It is clear from the studies that taste was not what caused the reactions, it was a longing for calories. These findings could have positive implications for individuals in the health care field, government campaigns on nutrition, and companies promoting wellness. And, certainly beware of savvy food marketers bearing bad news.
Indeed, calorie intake was increased by as much as 41% when people received bad news about their finances. The conclusion of the report was that people should not expose themselves to stressful situations, such as watching the news, just before they ate their dinner.
7. Stress Makes You Age More Quickly
People who are chronically stressed also age much more quickly. This was discovered by researchers at the University of California, San Francisco.
In summary, in healthy women, psychological stress is associated with indicators of accelerated cellular and organismal aging: oxidative stress, telomere length, and telomerase activity in PBMCs.
When telomeres get shorter, new cells grow much slower, which leads to premature aging.
8. Stress Impacts Your Immune System
It is important not to forget the link between mind and body. When someone is stressed, however, their immune system suffers, which means they are more likely to get infections. This has been demonstrated by the American Psychological Association.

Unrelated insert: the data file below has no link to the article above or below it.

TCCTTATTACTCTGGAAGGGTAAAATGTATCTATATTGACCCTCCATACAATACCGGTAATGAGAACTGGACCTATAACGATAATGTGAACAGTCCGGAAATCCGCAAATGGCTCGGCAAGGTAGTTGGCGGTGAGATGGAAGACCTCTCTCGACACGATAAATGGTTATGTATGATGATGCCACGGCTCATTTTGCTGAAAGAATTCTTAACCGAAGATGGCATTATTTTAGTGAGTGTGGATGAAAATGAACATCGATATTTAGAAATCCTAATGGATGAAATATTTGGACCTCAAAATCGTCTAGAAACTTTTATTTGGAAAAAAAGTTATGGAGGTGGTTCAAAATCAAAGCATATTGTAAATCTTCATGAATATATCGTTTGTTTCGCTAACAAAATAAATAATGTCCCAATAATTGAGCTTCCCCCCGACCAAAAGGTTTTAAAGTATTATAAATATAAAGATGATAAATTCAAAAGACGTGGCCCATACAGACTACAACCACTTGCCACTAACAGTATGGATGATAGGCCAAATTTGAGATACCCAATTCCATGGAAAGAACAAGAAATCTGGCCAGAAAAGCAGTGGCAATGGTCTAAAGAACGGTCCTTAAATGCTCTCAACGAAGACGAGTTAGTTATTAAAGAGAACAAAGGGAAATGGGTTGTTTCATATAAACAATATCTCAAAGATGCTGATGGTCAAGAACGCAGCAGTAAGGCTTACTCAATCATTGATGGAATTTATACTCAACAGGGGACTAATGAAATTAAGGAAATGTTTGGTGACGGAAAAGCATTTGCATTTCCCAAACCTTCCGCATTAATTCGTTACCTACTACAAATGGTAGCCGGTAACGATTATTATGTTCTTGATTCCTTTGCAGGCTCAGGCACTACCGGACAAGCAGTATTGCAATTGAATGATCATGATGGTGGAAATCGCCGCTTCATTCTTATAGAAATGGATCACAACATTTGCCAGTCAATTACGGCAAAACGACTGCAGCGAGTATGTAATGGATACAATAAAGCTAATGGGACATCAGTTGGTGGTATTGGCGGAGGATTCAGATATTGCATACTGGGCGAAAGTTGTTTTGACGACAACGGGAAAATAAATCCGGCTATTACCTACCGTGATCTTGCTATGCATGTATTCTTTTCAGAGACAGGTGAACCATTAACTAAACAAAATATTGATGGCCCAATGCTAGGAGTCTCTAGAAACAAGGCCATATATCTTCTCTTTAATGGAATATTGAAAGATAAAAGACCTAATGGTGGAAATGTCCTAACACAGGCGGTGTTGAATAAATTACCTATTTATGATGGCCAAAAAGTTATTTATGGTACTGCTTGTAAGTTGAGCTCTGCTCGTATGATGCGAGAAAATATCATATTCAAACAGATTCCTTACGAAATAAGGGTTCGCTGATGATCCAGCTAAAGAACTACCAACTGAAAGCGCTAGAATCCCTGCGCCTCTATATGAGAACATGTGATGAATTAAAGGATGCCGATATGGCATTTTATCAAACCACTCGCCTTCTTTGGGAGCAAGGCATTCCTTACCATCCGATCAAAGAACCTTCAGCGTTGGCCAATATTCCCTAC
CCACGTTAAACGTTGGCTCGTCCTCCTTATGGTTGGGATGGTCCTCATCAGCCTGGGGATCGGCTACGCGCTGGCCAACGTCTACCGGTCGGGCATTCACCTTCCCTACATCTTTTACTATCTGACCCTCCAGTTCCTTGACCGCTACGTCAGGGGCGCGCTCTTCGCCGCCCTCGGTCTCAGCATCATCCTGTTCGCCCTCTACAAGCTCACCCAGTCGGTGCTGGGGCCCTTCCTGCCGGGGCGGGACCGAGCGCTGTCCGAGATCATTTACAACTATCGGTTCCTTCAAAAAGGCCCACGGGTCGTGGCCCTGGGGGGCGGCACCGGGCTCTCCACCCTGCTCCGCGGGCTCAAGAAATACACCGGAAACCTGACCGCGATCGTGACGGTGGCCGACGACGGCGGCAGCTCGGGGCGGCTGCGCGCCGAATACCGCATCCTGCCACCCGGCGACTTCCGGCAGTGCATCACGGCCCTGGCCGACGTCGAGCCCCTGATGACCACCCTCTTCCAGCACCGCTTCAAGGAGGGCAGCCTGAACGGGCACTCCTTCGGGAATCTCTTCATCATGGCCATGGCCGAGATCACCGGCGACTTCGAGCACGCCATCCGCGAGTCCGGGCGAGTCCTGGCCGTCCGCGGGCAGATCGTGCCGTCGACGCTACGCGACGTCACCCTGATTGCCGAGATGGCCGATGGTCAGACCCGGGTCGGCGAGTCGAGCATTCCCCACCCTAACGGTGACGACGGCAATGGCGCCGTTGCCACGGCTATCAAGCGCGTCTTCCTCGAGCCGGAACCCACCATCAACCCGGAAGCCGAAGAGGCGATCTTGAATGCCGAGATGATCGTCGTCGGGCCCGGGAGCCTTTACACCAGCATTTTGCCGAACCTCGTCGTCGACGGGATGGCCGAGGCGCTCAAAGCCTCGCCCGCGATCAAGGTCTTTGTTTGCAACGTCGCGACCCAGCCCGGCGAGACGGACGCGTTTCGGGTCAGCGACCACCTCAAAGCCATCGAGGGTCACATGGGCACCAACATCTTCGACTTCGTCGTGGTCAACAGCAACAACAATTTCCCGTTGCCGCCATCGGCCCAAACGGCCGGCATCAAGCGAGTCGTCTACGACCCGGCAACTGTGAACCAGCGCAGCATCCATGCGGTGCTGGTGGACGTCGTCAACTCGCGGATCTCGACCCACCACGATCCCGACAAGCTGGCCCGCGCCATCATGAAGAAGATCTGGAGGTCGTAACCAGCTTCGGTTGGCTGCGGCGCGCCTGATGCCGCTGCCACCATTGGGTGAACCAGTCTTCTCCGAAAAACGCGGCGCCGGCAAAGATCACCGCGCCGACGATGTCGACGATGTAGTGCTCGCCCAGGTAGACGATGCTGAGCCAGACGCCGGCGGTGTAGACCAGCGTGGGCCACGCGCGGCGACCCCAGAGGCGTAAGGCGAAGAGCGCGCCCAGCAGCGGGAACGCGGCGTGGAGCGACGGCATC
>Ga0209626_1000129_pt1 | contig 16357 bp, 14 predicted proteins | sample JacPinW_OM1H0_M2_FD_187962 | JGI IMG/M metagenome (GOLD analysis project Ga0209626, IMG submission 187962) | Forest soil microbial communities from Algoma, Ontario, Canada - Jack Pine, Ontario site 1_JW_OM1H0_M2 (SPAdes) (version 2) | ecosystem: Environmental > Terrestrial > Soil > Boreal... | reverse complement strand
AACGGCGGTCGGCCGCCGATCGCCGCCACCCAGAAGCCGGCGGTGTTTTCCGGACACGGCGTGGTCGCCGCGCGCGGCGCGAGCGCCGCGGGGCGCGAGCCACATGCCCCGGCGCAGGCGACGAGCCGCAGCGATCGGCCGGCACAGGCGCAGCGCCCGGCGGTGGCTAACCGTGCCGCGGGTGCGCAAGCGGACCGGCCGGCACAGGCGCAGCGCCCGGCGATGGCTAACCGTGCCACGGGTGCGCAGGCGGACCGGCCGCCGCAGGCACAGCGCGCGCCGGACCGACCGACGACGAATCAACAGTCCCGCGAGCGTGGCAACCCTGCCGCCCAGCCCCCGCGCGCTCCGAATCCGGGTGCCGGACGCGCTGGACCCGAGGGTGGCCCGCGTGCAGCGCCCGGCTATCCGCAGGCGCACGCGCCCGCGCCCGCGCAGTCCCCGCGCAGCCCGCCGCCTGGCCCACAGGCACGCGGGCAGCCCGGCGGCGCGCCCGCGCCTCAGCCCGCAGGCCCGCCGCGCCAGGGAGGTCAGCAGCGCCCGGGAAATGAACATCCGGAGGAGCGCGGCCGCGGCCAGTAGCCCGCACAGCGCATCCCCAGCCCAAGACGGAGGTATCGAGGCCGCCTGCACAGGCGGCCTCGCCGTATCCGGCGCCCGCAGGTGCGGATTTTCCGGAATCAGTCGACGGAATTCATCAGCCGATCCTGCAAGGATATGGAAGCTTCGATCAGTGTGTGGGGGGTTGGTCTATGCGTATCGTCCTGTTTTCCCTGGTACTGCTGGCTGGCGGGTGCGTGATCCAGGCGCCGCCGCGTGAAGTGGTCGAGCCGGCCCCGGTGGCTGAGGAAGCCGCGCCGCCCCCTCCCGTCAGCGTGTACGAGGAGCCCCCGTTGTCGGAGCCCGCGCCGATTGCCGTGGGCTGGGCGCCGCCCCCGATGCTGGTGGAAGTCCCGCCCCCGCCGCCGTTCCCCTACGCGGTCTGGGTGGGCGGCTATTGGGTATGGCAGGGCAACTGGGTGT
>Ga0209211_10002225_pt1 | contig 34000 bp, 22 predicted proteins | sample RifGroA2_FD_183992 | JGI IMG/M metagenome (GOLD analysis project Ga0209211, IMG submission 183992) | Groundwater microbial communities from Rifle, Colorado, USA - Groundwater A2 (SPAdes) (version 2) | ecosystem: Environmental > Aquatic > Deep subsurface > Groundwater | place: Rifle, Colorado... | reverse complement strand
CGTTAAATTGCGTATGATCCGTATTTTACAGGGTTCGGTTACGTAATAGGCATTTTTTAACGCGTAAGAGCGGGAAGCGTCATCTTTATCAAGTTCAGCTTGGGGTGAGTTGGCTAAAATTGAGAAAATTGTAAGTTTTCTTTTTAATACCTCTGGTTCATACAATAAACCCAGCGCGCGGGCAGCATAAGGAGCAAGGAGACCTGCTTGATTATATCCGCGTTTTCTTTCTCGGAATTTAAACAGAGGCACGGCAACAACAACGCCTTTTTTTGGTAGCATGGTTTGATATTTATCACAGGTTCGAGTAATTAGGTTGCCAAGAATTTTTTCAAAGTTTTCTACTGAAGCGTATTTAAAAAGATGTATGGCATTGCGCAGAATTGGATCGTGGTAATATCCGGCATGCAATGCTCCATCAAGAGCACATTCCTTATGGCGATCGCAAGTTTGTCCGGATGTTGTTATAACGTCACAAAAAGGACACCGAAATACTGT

All of these findings extend what we know about how stress management and interpersonal relationships can benefit day-to-day health, doing everything from helping us combat the common cold to speeding healing after surgery. The research is in synch with anecdotal reports of how people get sick in stressful times, but understanding exactly how psychology affects biology helps scientists to recommend the best ways we can build up immunity.
9. Stress Can Leave You Permanently Disabled
Last but not least, stress can actually lead to permanent, or long lasting disabilities. A five year Swedish study demonstrated this.
After taking into account other factors that might affect the results, the team found that even mild levels of stress raised the risk of receiving disability benefits by up to 70 percent, according to the report published online March 23 in the Journal of Epidemiology and Community Health.